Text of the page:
Beginning with the opening address by MK Sharren Haskel, the audience listened to rabbis, laymen and Christian leaders talk about what they have in common with one another rather than what separates them.

Haskel spoke of Jews who walked to this land and the great challenges they faced. She spoke of the patriarch Abraham, who rejected the idol worship where he grew up and chose to follow God. She talked about the value of observing a biblical Shabbat, setting the day aside for rest and family time. She relayed how God protected Israel through wars and how it created a healthy economy with its many start-ups and innovations.

Afterward, Haskel told CBN News, "Well it's just an amazing feeling because throughout history Israel didn't have – or Jews in general – didn't have many people who supported, helped them. It's only a few individuals. And to have a room full of people, heads of organizations, the organization HaYovel has brought so many volunteers to come here to Israel, to support Israel, to love and pray for us, I cannot explain what an incredible feeling that is."

Other Christians and Israelis addressed the crowd, each involved in his or her own unique outreach. Sharon Sanders with Christian Friends of Israel said "healing has come out of pain and the intolerance of history."

"We cast our lots for you," she said, "shoulder to shoulder, friends stand together."

Jan Willem van der Hoeven, with the International Christian Zionist Center, called the event "amazing."

"This is amazing what is happening here. It is a hundred years after [Lord] Balfour who himself was a believer and was pushed by his aunt who was a real Christian Zionist, who was the one that God used in England 100 years ago to open up Israel for the Jews to come back," vam der Hoeven told CBN News.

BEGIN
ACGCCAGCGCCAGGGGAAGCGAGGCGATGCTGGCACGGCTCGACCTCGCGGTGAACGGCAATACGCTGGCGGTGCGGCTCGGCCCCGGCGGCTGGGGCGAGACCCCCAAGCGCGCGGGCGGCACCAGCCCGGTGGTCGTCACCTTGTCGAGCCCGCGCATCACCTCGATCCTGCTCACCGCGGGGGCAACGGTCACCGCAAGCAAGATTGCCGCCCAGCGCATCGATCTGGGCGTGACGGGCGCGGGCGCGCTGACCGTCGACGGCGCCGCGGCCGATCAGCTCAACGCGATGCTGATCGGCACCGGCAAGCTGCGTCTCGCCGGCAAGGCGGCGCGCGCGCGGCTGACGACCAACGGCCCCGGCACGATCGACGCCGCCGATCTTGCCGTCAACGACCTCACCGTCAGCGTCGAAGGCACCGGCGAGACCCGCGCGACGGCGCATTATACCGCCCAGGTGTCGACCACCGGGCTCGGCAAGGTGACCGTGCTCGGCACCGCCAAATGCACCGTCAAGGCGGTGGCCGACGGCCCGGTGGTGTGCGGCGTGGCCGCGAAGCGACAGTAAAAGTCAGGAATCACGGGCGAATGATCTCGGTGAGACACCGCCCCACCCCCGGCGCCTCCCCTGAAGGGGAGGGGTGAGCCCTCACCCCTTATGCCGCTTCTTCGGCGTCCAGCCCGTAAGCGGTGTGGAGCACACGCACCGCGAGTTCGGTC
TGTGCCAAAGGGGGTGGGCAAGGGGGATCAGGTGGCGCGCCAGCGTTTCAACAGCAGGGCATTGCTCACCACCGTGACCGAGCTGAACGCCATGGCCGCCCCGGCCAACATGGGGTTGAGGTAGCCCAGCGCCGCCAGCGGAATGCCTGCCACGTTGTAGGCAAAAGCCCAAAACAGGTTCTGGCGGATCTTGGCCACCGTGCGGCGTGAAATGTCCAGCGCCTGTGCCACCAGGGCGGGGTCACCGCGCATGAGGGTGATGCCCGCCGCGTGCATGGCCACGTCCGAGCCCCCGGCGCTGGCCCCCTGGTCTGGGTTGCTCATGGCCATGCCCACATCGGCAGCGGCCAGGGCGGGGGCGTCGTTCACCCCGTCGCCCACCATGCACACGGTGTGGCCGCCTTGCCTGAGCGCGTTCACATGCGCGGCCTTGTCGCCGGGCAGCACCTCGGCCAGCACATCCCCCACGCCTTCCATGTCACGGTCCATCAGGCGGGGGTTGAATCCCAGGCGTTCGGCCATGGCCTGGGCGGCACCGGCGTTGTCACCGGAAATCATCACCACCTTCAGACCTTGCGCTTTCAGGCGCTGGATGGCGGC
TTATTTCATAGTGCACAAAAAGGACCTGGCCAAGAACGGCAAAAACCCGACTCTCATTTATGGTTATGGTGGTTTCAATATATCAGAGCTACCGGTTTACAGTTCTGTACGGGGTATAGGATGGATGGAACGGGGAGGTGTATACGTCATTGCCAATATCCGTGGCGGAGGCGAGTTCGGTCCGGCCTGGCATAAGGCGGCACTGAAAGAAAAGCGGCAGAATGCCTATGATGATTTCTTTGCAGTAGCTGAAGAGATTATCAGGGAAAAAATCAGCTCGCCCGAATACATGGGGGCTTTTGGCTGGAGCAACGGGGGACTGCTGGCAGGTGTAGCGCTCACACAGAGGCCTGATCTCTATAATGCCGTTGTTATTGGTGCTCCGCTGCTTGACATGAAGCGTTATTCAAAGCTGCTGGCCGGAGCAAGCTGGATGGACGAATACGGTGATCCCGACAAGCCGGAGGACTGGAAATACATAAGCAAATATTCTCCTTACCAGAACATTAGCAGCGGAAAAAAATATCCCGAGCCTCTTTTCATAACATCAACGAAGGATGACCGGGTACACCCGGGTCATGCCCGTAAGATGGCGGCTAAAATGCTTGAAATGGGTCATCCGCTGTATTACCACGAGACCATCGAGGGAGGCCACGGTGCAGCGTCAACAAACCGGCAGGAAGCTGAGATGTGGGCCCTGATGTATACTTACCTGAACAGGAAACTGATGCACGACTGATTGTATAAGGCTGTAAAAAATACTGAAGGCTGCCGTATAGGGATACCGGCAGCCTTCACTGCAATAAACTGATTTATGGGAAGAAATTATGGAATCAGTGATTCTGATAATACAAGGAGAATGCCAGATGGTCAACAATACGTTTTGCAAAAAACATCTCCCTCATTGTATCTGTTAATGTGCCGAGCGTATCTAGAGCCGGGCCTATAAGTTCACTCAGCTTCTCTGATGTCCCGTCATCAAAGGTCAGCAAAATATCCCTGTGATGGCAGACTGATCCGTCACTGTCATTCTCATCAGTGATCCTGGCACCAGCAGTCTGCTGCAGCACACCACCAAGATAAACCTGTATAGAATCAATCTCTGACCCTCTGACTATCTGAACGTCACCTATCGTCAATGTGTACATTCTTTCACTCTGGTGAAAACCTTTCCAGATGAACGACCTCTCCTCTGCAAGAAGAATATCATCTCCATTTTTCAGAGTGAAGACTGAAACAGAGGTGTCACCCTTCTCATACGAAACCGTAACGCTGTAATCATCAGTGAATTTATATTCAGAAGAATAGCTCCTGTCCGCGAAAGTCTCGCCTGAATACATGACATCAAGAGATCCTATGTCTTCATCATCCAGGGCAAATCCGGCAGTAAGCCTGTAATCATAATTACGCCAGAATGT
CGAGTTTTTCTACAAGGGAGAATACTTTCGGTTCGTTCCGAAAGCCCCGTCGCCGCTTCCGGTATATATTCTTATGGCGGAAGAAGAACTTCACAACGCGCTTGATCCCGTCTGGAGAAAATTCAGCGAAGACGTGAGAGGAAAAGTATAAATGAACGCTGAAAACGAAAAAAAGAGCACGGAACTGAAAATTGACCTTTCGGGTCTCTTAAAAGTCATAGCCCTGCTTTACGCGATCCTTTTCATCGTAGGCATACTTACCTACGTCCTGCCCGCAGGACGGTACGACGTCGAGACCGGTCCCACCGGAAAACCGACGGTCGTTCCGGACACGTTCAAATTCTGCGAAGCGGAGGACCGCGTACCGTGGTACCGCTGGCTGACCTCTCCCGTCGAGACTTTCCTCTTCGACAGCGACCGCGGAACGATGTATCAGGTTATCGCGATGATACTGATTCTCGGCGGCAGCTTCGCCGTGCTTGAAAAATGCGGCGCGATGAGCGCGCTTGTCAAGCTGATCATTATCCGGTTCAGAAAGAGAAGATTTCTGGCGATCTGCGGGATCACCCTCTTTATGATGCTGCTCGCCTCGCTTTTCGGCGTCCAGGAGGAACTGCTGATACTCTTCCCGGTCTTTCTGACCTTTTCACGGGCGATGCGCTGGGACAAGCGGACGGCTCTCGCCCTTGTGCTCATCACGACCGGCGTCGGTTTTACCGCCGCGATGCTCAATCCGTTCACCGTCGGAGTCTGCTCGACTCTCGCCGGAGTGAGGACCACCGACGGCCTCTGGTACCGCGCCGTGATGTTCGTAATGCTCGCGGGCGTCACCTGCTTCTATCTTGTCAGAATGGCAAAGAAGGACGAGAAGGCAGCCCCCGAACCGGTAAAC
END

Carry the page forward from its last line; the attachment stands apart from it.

In between speakers, participants were treated to some footage from a stunning new documentary entitled "I Am Israel."

David Kiern, who has produced and directed the film, shared how God moved on his heart on a 10-day tour three years ago during his first visit to Israel. He advised others to "come here to get the real story."

Many Christians who have lived here for years don't want to be anywhere else. They've adapted to the culture and put down roots in what they often refer to as the Holy Land.

At the end of Monday's program, everyone seemed to agree. The God of Israel and their strong belief in the veracity of the Bible binds them together.

Many acknowledged that in Israel, the Bible literally comes alive. Viewing the land and the people through a biblical lens brings clarity unlike anything else. These Christians who love Israel's God have gotten a hold of that. They believe they're called to undergird the Jewish state in whatever way God leads them.

This shared perspective forges an unbreakable bond between Jews and Christians.

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About The Author


From her perch high atop the mountains surrounding Jerusalem, Tzippe Barrow tries to provide a bird's eye view of events unfolding in her country. Tzippe's parents were born to Russian Jewish immigrants, who fled the czar's pogroms to make a new life in America. As a teenager, Tzippe wanted to spend a summer in Israel, but her parents, sensing the very real possibility that she might want to live there, sent her and her sister to Switzerland instead. Twenty years later, the Lord opened the door to visit the ancient homeland of her people.